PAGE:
Laura Tam, who has done environmental sustainability research at the San Francisco Planning and Urban Research Association for six years, says climate change adaptation planning is one of her most important responsibilities. She helped shape the Bay Plan, a controversial policy that answered complaints about guidance recommending restrictions on bay-front development issued by the Bay Conservation and Development Commission in 2010. The following year, she published “Climate Change Hits Home,” listing the ways the Bay Area could be more prepared for changes in weather, freshwater supply and sea-level rise.The following is an edited transcript of our interview with her.
A version of this story ran in the winter 2014 print edition .
Laura Tam, who has done environmental sustainability research at the San Francisco Planning and Urban Research Association for six years, says climate change adaptation planning is one of her most important responsibilities. She helped shape the Bay Plan, a controversial policy that answered complaints about guidance recommending restrictions on bay-front development issued by the Bay Conservation and Development Commission in 2010. The following year, she published “Climate Change Hits Home,” listing the ways the Bay Area could be more prepared for changes in weather, freshwater supply and sea-level rise.
The following is an edited transcript of our interview with her.
Public Press: What are some of the sea-level-rise planning projects now in the works?
Laura Tam: A few years ago, a chunk of Ocean Beach fell into the sea. It restarted the dialogue on what has been going somewhat unsuccessfully for many years, around what should be done to prepare the western shore of San Francisco for erosion and sea-level-rise events. There are a huge number of federal, state and local agencies that have jurisdiction there. And there’s a lot of recreational use, a lot of infrastructure and endangered species. So we did a master plan for that. We’re working on two implementation studies right now, one on coastal management, one on transportation and circulation.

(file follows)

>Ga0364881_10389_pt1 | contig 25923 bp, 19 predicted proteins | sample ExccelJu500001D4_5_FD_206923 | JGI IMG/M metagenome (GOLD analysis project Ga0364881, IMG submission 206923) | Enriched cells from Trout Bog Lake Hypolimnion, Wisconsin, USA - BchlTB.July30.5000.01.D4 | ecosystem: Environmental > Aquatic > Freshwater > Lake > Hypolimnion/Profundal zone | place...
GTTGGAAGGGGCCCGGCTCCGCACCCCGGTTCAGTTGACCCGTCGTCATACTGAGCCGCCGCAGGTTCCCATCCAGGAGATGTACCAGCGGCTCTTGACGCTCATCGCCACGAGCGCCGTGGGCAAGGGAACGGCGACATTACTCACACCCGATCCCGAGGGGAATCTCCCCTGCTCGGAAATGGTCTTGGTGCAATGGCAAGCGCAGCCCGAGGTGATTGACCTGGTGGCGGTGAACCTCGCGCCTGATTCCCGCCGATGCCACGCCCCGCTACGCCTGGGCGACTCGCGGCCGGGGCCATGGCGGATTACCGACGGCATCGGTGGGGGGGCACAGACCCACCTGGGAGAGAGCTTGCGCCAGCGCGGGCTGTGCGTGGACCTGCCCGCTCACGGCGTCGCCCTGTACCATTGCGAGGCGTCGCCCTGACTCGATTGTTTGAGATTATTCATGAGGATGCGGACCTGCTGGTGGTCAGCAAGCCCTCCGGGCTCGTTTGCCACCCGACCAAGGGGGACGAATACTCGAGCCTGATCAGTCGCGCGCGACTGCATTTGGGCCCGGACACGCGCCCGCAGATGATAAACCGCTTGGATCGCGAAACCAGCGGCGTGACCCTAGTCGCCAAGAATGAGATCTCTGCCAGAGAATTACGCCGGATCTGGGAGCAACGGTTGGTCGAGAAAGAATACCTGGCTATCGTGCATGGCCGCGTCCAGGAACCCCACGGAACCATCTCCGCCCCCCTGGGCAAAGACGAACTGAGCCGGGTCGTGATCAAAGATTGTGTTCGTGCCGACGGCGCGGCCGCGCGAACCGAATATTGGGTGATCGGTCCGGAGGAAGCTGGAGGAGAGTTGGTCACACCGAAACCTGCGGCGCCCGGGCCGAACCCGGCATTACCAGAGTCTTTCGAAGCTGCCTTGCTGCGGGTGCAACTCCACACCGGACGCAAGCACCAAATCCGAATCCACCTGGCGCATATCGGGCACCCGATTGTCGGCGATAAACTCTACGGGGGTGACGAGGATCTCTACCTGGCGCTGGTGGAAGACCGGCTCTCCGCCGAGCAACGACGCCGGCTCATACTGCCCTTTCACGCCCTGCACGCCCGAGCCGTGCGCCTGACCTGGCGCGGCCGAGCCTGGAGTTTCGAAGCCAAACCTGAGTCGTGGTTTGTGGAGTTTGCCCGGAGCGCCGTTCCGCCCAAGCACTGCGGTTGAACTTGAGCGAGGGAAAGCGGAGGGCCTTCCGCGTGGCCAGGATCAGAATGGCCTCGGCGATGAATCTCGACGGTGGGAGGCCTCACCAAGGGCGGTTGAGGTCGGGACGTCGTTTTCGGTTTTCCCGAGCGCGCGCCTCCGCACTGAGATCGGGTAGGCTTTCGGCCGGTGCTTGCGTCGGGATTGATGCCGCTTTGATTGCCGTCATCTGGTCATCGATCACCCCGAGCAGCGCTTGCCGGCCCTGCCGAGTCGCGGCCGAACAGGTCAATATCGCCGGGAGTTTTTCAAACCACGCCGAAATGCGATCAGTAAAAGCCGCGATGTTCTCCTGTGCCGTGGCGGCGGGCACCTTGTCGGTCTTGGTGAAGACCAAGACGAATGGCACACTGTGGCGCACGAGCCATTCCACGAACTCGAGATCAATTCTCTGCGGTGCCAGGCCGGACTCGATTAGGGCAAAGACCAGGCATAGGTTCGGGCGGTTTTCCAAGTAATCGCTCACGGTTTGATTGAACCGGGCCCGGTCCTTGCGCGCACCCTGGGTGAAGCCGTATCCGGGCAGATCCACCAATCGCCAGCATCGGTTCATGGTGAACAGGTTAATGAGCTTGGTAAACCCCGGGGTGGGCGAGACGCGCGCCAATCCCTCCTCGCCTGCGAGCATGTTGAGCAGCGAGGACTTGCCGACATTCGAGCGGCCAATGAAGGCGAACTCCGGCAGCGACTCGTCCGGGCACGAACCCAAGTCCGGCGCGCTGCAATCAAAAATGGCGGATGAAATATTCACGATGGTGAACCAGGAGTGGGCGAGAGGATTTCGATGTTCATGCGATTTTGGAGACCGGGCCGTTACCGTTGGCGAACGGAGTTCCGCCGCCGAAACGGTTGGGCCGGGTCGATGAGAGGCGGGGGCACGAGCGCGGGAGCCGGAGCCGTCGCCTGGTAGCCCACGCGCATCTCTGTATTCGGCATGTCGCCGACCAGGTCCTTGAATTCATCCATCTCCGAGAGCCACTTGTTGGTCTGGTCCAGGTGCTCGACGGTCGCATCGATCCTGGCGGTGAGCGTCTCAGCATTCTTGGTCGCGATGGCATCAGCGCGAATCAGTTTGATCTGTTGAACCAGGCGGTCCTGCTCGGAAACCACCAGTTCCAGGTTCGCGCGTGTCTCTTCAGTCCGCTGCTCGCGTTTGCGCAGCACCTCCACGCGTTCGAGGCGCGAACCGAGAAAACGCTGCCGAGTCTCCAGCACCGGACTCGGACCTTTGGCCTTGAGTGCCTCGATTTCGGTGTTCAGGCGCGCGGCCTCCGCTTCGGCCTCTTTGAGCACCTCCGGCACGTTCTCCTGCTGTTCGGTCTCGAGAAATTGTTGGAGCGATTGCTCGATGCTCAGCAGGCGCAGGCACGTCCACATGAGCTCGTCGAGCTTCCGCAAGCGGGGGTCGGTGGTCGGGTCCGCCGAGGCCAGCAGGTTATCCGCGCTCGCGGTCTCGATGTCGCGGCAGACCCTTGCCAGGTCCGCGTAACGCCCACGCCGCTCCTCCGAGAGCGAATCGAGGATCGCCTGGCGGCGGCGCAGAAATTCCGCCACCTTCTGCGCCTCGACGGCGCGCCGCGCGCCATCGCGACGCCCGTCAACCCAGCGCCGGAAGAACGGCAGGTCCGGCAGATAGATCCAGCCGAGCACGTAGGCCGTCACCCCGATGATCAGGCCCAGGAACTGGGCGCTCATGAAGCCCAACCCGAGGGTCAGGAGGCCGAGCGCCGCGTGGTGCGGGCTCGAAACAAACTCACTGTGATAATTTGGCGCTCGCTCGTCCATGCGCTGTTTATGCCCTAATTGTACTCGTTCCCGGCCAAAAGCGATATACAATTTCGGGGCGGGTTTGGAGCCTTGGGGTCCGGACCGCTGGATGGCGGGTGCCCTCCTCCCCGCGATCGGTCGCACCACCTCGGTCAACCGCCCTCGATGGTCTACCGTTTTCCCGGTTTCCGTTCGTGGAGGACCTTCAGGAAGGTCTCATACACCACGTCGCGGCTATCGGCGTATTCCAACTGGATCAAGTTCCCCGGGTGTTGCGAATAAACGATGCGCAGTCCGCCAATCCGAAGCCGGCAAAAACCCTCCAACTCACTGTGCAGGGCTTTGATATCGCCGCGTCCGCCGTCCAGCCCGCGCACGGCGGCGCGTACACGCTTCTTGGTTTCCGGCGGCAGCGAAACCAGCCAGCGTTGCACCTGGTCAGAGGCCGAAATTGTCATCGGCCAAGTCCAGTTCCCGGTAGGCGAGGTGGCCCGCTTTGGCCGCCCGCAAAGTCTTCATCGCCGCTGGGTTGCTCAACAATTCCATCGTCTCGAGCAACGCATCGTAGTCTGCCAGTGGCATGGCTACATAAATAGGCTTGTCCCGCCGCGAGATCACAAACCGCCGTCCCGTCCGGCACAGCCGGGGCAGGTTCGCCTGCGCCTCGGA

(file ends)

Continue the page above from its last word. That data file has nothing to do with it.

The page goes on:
Many levels of government are involved in sea-level-rise planning, but how are local governments responding to the most up-to-date models and predictions?
My sense is that local governments aren’t necessarily doing a lot on their own, but they’ve demonstrated a lot of willingness to be engaged and to recognize the issue. And that’s a lot better than we were five years ago.
State and regional agencies are doing some of the thought leadership here, in terms of understanding sea-level rise in the Bay Area. There’s a whole spate of studies that the state has funded on Bay Area vulnerability. I think they published 10 of them in 2012.
Whose responsibility is it to plan for sea-level rise in the Bay Area?
It’s nobody’s job to plan for sea-level rise, really. Agencies for which sea-level rise is a big concern generally pay attention to the issue of climate change. And the Joint Policy Committee is a group of concerned people who would like to help prepare guidance and recommendations for what local planners can do. They have done a bunch of county-by-county policy dialogues to bring together local stakeholders, to raise awareness and to understand the state of planning at the county or sub-regional level.
I think those things are really important because you can’t just come down and issue some kind of regional policy if you haven’t prepared local government and actually used their input to create such a plan. Then you get what the Bay Conservation and Development Commission experienced in 2009 and 2010, which is all this furor over the idea of planning for climate change — when really the idea was to be helpful.
What exactly is the plan for the Bay Area for sea-level rise?
There isn’t one plan for sea-level rise. There are a lot of different groups and, in their areas of responsibility, there’s been a lot of work to recognize the potential future effects of sea-level rise. And the Bay Conservation and Development Commission uses their new sea-level-rise amendment when considering whether to approve or not to approve a project. Before, there was no requirement or guidance for the commission to consider sea-level rise. The amendment gave the commission the power to ask those questions and to be protective of the shoreline area.
How do resources available to cities and counties in the Bay Area affect their ability to plan and prepare for sea-level rise?
Now, we’re not experiencing the recession we were two years ago, at least in San Francisco. At the time, people were less receptive to the idea of planning for climate change, and it was not perceived to be as urgent of an issue. It actually gave people who are planners a little bit of time to be thoughtful about what guidance they would recommend. But I don’t think there are any cities or counties in the area that have adopted some kind of climate change sea-level-rise policy.
What is the most important thing the Bay Area should do to prepare for sea-level rise that is not being done right now?
There are a couple of really exciting pilot projects that look at vulnerabilities and do in-depth assessments, and try to cobble together adaptation strategies. And those are really raising awareness of sea-level-rise planning.
Are there any forward-thinking projects under way, then?
San Francisco Planning and Urban Research Association (SPUR): www.spur.org 
Bay Conservation and Development Commission: www.bcdc.ca.gov 
Plan Bay Area: onebayarea.org 
Climate One at the Commonwealth Club of California hosted a panel discussion on sea level rise in early March. Tam urged regional planners to prepare aggressively for the encroachment of San Francisco Bay on communities across the region.